A fairly common call out for a vet is to examine a cow with a swollen face, there are a few different causes and I will touch on a few. Colleagues have mentioned they have seen a few cases of lumpy jaw lately. Lumpy jaw is a bacterial infection which is very difficult to treat and often leads to early culling or wasting of an animal. The bacteria (Actinomyces bovis) lives normally within the mouth and gains access to the facial bones through trauma within the mouth or tooth roots. The bacterium continues to form abcesses within the bones, which is difficult for the antibiotics to penetrate making it hard to treat this condition. One such case I saw was a cow who had a very overgrown tooth with a root abcess. The swelling in the jaw settled after the tooth came out and a long course of antibiotics,but this was likely more to luck than the treatment. Another option, but rarely attempted, is surgery – to drain the infection from within the bone.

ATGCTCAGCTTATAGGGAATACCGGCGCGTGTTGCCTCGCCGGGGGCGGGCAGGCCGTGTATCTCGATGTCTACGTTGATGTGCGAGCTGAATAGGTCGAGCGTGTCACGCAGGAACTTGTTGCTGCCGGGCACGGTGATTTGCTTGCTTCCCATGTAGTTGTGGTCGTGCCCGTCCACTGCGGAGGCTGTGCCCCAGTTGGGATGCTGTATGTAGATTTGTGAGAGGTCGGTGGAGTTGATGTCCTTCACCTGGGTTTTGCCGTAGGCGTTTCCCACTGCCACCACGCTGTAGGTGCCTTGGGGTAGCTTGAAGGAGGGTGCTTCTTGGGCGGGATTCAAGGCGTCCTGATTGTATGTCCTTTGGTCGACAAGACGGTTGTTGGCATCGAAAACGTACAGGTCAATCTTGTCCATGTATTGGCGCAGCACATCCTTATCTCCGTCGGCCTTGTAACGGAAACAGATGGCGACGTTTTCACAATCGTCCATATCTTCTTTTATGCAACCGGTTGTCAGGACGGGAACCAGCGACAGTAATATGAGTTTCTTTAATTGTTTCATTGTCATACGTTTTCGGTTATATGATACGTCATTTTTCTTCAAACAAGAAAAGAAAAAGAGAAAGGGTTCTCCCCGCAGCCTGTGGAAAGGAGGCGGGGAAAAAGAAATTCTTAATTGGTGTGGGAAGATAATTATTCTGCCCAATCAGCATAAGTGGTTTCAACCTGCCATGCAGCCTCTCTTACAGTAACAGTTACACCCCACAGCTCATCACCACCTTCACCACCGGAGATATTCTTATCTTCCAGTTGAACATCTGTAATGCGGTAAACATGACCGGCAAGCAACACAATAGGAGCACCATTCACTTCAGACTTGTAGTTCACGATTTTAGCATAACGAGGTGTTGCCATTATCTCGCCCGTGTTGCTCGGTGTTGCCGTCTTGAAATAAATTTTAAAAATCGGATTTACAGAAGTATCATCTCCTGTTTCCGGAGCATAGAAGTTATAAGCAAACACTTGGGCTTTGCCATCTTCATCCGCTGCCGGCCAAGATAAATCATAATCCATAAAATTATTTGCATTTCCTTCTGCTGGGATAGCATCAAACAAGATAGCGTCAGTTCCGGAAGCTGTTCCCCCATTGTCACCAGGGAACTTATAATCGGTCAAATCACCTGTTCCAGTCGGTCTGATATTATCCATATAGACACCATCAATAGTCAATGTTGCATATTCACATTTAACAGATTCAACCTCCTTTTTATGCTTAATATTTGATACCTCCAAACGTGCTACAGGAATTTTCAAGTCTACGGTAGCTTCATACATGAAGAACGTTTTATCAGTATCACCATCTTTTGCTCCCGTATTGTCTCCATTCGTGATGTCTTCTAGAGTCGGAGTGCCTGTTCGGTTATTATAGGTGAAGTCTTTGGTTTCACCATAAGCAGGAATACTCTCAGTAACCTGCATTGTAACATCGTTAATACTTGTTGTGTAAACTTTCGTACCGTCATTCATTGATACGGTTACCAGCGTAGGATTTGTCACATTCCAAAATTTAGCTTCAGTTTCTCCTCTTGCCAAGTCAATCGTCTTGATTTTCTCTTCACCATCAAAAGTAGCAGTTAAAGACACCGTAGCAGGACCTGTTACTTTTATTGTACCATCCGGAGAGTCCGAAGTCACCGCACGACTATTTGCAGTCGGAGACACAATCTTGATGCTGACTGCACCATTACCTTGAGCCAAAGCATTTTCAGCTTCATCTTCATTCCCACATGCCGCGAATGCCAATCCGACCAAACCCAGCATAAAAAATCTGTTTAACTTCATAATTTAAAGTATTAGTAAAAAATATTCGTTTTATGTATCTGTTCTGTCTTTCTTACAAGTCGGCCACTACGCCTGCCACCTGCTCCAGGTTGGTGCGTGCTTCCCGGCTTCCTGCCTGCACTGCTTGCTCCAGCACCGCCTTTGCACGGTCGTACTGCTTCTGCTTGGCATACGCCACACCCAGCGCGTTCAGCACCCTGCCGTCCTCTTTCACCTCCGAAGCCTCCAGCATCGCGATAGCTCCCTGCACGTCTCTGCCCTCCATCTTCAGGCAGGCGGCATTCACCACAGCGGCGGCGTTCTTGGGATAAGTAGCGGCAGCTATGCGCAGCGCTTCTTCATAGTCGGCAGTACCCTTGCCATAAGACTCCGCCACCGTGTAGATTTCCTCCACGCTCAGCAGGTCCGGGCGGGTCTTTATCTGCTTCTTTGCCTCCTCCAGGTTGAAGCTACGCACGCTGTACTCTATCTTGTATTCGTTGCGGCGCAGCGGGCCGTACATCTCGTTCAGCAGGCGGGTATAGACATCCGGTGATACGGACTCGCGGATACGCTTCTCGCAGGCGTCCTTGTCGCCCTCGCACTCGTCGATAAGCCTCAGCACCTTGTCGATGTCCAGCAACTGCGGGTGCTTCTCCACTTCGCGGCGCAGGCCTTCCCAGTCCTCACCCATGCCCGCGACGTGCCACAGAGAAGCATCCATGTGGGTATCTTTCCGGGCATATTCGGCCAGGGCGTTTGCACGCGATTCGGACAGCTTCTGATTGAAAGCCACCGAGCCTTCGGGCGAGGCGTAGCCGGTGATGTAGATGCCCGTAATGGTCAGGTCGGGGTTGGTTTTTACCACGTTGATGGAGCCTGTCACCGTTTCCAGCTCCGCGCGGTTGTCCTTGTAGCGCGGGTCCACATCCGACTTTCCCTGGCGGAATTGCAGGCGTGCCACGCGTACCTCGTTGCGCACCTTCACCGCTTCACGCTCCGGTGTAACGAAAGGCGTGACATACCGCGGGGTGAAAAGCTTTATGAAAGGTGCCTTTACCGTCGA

Another condition which occurs in a similar way but due to a different bacteria (Actinobacillus lignieresii) is wooden tongue. This is an infection of the softer tissues of the mouth and gains access through small traumas to the cavity such as cuts from fibrous straw or thistles. There is a ridge at the back of a cow’s tongue which is a common location for such penetration. In most cases the chewing may be abnormal and drooling may be observed. Confirmation is usually based on the stiffness of the tongue. If treated with antibiotics early this condition can be resolved.
A bacterial condition seen in calves is Calf Diphtheria (Fusobacterium necrophorum) which yet again is another normal inhabitant of the mouth. Severe cases can be caused by stomach tube/bolusing injuries, but more commonly we see solid lumps within the cheeks. These are believed to be commonly associated with fibrous straw or tooth abrasions. I have often found a very small amount of pus compared to the size of the lesion and have now taken to monitoring the lumps. Some will respond to antibiotics and some will rupture and drain naturally. If these are a frequent occurrence, attention may need to be focused on hygiene or other fibre being made available.
If the incidence of these conditions is high on your farm it would be good to provide more palatable feed and reduce grazing rough pastures. With calves; clean and disinfect equipment to minimise spread of infections.